I believe we have reached a consensus on the unidentified floppy objects. They look and, after our visit again today, smell like sea cucumbers.
After a long walk to check out monthly motorbike rentals, we ended up at the market again. This time we stuck to the fruit side of the street. I’m learning to identify most of the fruits we see, but the food is very seasonal here so it’s constantly changing. I read somewhere recently that the Mekong Delta provides about half the produce for all of Vietnam, so we are in a wonderful position to eat fresh fruits and vegetables.
Many of the vendors set up their fruit baskets with a few sample items cut open in front. I can only imagine it’s for dumb foreigners like us, but maybe it’s to make them more appealing. One was obviously green apples. The other looked like lumpy green pears, but was pink in the middle. In front of these was a bowl filled with something red and yellow, crushed and grainy.
We pointed, shrugged our shoulders, and tried to ask the man what it was. Finally, I gave him my phrase book (over 90% of Vietnamese are literate) opened to the Fruit section. After much searching, some of it in the nearby Frog section (it has an alphabetical food section broken into categories. You don’t even want to know what’s in the Meat section,) he came across guava. Aha!
Then, with more hand signs and random English words, we somehow conveyed to him our ignorance on how to eat guava. He pulled out a knife, cut a sliver out of it, handed it to Jonathan and pointed to the box of red and yellow. This is when Jonathan, who is now reading “Catfish and Mandala,” remembers a reference to guavas and chili-spiced salt. We sprinkled our slices with the salt, and began to eat. I put way too much and the man and his wife, in her cone hat, chuckled in amusement as I coughed and fanned my mouth.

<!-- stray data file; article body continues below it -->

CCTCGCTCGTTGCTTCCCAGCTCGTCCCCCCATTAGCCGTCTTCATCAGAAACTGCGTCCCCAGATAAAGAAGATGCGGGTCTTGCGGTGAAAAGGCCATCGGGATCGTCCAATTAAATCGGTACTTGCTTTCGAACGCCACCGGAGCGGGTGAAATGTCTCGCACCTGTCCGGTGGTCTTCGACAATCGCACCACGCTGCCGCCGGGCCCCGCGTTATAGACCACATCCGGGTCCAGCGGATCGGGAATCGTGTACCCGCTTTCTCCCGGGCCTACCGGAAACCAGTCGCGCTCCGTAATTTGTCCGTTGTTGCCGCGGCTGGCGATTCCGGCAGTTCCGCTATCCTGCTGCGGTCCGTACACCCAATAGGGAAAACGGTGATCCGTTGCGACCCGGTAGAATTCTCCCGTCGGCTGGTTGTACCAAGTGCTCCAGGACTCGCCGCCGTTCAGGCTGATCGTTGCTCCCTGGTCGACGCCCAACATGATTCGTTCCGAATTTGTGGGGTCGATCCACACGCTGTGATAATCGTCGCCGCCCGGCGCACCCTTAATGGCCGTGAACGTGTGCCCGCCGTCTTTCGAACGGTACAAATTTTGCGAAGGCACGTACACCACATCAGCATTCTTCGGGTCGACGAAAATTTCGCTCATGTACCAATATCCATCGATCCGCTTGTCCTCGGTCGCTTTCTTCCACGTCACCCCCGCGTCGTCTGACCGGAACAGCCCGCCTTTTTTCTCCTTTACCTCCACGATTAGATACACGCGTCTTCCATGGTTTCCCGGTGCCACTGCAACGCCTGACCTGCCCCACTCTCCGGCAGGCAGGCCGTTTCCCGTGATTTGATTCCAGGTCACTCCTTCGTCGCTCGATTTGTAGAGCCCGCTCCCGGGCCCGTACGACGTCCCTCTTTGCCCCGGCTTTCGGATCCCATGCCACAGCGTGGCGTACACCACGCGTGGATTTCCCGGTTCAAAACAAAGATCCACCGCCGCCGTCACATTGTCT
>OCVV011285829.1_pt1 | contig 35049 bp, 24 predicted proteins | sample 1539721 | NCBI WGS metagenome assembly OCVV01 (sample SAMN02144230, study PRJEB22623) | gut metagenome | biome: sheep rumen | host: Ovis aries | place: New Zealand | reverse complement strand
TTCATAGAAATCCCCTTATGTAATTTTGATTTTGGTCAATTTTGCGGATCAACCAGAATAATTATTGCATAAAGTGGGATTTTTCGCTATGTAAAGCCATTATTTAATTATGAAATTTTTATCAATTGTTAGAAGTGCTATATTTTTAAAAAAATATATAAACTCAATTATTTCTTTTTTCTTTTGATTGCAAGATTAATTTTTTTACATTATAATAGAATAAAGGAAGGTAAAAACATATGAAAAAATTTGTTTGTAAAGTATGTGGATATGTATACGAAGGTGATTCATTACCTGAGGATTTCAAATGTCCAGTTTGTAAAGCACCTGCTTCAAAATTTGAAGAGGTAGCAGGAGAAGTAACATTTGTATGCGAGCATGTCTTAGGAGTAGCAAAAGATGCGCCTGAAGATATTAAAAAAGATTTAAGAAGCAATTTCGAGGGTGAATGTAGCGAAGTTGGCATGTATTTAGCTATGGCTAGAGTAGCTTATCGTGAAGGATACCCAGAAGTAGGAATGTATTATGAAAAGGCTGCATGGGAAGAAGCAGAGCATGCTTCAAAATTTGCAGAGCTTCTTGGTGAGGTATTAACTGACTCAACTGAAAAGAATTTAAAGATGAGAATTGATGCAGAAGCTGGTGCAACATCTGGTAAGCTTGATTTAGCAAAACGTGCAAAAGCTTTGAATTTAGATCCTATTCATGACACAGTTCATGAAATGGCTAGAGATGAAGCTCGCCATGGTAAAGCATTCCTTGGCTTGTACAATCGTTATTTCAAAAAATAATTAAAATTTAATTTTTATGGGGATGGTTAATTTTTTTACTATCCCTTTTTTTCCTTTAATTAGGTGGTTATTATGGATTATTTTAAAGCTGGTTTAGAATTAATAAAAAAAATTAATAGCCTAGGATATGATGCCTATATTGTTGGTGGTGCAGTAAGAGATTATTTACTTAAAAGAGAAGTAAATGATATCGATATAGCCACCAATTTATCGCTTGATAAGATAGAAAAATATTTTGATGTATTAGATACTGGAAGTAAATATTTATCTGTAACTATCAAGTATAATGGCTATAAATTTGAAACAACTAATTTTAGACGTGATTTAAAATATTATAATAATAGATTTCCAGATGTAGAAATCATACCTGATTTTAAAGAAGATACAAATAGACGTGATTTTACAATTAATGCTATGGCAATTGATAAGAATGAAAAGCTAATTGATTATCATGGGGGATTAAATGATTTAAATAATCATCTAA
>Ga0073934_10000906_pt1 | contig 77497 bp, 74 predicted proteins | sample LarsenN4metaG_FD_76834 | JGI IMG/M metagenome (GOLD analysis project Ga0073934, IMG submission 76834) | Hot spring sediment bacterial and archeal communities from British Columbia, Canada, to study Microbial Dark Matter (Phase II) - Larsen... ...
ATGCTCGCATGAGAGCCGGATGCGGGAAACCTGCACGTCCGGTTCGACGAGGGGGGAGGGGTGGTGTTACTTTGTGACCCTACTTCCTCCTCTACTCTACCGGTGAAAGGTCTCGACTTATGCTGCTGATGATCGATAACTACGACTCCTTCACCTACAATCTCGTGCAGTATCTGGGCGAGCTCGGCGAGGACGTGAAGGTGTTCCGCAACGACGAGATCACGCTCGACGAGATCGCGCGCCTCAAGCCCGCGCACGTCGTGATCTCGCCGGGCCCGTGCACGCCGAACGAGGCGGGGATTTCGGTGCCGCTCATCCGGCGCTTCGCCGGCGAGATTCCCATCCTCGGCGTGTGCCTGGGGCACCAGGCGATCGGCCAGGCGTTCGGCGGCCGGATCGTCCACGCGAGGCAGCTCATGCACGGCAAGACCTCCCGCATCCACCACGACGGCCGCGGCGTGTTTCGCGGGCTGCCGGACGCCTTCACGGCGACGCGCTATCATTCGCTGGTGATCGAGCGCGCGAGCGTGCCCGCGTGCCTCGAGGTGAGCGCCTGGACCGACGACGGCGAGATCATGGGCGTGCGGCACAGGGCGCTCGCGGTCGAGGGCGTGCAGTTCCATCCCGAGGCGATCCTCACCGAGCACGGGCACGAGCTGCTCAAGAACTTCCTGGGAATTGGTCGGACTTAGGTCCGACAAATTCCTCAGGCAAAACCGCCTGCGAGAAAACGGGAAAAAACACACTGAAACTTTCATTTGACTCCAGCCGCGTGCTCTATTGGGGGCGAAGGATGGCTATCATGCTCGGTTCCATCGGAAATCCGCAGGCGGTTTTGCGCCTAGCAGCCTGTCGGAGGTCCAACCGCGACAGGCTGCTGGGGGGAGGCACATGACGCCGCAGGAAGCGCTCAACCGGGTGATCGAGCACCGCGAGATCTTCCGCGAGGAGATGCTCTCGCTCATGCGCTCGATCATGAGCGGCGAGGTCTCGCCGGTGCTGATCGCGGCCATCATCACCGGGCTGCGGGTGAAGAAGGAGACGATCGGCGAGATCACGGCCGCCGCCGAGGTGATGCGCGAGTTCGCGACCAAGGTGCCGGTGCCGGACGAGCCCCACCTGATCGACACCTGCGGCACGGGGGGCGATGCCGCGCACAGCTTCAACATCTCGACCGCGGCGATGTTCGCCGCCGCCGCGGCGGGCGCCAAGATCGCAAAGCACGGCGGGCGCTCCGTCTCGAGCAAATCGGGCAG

We bought a few, for his trouble and because they were delicious, and he included a tiny bag of chili salt wrapped with a rubber band.
Further down the sidewalk, we also fell prey to a kilogram of longan, a relative of the litchi/lychee, and a kilogram of rambutan (hairy cherries.) They are both fruits with shells. The longan’s is thin, brown, and crispy and rambutan’s is thicker, red or yellow, and covered with soft fleshy hair. You can break the shell open with a thumbnail or your teeth and the inside is sweet, juicy, and clearish white. Both have a decent sized pit in the middle to watch out for. I have a feeling we, once again, got charged the white price, but it still is less than we’d pay back home.